I have lately read a neuroscience book that I am increasingly enjoying. Brain Rules is a book written by John Medina that speaks in a scientific way about the principles for surviving and thriving at work, home, and school. The principles are based on research and case studies at the intersect of neuroscience, psychology, and biology.
What I liked
The chapter about stress (principle #3) is my favorite. Maybe because I related to it as I was reading the book. The reason might be as well how real the chapter is and the approach that the author has taken to explain the body’s defense system and how we are wired to deal with short term and long term responses. I am quite convinced as well that the worst kind of individual stress is the feeling that we have no control over a problem. We would actually be helpless. The author also demonstrates the impact of stress on creativity and productivity.
What I liked less
All other 11 chapters were not consistently interesting. At time, I found the book to be boring, long, and repetitive. The reason may be external having read now many similar book. I found many of the theories very popular already and I wondered why another book?
The author’s value add lies in the why of all these theories made simple and accessible. I also discovered that this book comes with a film which is probably targeting those who learn better through multimedia. This is not a book I regret having read. However it is not a book that I necessarily recommend. Perhaps I recommend having it and reading the principles that one relates in a particular situation.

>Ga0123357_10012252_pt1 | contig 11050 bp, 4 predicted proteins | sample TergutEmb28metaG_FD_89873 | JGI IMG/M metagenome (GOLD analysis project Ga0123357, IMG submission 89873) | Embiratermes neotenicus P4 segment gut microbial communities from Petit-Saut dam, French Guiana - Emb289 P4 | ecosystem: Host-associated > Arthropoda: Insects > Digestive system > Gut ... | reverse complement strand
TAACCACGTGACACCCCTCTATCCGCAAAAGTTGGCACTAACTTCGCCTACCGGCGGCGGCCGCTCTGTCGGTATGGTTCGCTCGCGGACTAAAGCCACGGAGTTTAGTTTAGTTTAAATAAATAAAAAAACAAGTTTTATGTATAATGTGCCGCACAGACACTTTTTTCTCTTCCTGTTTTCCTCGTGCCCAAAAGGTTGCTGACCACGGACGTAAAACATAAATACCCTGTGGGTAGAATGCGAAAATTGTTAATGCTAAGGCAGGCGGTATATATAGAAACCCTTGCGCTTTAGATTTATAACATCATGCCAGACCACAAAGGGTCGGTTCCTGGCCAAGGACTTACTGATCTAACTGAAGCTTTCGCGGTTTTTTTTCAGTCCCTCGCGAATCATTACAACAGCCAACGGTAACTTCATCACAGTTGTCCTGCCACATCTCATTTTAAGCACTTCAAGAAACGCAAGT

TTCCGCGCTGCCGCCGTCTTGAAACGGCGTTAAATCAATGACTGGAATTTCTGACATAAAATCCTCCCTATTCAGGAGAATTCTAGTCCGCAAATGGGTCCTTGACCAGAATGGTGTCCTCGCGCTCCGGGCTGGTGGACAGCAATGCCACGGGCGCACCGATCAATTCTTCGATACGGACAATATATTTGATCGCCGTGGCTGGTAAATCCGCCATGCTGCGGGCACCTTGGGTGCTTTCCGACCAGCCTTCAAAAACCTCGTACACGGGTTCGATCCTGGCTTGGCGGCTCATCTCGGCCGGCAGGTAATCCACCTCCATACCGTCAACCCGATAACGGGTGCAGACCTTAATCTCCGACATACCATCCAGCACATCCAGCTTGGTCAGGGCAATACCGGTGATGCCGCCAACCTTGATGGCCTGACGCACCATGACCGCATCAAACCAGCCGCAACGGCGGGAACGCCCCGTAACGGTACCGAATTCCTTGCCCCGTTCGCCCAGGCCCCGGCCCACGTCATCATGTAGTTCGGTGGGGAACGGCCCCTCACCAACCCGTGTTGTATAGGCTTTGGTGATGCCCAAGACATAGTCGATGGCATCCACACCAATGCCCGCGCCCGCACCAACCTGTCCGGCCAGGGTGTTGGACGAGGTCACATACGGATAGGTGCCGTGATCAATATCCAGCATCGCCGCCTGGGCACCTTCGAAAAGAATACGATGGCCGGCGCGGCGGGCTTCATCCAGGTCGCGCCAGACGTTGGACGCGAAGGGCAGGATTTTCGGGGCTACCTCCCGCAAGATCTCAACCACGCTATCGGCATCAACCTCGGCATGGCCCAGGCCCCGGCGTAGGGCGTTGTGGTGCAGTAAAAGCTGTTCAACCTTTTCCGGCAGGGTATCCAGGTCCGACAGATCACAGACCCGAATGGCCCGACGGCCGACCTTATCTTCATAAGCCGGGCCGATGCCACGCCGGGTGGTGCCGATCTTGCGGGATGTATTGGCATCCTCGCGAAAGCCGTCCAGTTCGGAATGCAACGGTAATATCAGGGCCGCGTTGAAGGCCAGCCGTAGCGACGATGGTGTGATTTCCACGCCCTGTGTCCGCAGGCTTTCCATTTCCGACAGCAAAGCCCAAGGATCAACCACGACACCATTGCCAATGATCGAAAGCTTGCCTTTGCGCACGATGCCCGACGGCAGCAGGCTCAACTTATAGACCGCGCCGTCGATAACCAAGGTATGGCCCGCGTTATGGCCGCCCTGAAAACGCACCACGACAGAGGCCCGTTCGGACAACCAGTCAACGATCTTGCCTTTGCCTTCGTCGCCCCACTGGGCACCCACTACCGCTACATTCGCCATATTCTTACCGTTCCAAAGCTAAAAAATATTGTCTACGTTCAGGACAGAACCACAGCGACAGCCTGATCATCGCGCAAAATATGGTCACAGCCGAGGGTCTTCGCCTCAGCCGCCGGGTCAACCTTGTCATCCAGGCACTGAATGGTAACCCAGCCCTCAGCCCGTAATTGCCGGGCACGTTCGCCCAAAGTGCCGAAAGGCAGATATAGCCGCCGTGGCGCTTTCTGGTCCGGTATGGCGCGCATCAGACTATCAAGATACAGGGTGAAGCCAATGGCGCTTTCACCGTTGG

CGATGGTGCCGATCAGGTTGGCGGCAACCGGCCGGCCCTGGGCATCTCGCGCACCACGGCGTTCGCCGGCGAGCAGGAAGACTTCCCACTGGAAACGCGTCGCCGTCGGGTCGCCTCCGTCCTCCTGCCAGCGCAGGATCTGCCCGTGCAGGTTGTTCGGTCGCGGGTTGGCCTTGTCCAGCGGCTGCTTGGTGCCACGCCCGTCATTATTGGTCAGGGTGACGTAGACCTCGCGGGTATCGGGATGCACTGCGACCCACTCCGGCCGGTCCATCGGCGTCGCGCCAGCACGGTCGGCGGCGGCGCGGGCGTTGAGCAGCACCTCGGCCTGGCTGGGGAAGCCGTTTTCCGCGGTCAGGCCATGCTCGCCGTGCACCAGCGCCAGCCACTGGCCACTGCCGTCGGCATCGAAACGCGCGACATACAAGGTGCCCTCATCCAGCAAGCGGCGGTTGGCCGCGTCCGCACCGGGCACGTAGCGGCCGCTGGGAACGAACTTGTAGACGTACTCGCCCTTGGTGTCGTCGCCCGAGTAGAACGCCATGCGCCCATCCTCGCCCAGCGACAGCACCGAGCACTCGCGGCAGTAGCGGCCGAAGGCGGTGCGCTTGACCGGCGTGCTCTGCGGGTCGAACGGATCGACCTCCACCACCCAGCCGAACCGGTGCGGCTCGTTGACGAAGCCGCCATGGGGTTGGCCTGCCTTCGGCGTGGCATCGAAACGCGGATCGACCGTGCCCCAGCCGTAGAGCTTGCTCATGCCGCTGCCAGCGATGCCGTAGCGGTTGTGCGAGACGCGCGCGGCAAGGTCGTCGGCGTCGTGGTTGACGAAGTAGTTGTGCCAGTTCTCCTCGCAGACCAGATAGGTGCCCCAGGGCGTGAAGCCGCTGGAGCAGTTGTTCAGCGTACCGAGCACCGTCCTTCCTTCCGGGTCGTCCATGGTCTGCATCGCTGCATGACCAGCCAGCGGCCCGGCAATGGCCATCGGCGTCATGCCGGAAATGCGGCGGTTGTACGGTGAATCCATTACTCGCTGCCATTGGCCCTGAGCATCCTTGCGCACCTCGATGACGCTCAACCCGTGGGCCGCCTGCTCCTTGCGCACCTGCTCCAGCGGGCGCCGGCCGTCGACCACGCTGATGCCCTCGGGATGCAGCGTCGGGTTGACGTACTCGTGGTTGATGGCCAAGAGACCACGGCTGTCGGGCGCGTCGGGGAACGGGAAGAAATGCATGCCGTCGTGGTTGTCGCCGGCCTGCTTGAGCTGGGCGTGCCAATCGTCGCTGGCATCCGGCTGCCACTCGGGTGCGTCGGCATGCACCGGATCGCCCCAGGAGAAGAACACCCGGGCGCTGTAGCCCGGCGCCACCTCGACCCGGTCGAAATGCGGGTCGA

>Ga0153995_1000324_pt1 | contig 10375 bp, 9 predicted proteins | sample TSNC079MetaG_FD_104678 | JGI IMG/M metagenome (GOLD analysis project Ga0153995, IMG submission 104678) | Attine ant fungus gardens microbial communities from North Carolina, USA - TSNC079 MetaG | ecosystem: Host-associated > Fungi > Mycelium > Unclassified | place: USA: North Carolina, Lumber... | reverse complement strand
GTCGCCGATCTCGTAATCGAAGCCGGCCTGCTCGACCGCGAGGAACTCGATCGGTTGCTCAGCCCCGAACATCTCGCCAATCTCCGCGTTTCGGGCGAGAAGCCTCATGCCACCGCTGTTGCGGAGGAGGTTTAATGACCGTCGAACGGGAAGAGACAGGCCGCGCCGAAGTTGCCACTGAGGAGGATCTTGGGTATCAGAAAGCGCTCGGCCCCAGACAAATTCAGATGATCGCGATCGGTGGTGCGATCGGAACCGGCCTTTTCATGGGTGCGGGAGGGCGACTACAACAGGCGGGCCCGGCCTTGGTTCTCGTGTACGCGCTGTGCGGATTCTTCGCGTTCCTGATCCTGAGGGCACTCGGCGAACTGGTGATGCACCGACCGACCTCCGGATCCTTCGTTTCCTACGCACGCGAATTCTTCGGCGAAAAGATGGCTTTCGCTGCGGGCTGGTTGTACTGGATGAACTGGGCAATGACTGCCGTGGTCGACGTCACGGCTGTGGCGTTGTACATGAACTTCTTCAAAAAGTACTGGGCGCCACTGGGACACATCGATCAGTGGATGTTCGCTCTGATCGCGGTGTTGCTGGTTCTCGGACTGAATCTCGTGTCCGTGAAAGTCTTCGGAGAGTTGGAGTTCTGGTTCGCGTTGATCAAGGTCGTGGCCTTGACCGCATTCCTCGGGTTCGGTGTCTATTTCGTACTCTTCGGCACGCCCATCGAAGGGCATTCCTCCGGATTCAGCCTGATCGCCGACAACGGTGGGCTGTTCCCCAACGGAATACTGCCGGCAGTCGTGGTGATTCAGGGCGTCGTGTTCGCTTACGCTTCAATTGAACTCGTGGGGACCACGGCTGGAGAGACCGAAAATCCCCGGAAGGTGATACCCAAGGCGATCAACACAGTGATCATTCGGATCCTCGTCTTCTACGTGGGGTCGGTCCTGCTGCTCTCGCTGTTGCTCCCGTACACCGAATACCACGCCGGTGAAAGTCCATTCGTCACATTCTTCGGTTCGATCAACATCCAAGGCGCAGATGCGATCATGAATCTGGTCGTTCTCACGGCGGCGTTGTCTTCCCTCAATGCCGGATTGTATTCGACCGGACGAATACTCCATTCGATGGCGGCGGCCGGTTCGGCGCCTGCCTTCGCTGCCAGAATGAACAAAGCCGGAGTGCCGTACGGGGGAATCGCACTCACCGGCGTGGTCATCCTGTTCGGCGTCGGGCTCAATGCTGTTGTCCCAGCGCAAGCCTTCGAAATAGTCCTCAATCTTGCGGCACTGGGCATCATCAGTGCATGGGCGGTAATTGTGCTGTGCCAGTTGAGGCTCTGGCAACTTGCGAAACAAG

For the curious, the 12 principles the author details are around
Having read a number of similar books I surely recommend more these that I have already reviewed.
Who should read this book: Those interested in the brain
Why you should read this book: To understand the why of our behaviors and how to improve those
Book genre: Non-fiction, self-improvement, neuroscience
This is a must-read. It is a sweeping attempt to explain not only poverty (1.29 billion people struggling to survive on less than USD 1.25 per day) but various forms of gut-wrenching world problems.
Sexy stories: know how to tell them but do not believe them. Every best seller is ephemeral. Realization is inwards.
My friend and frequent contributor Ken used to live in the Middle East where I got to meet him. He is not only passionate about this part of the world. He is also one among the few expats I know who embraces the Middle East and understands it.
You must have noticed the changes to the look and feel of my website. I hope you like it as much as I do.
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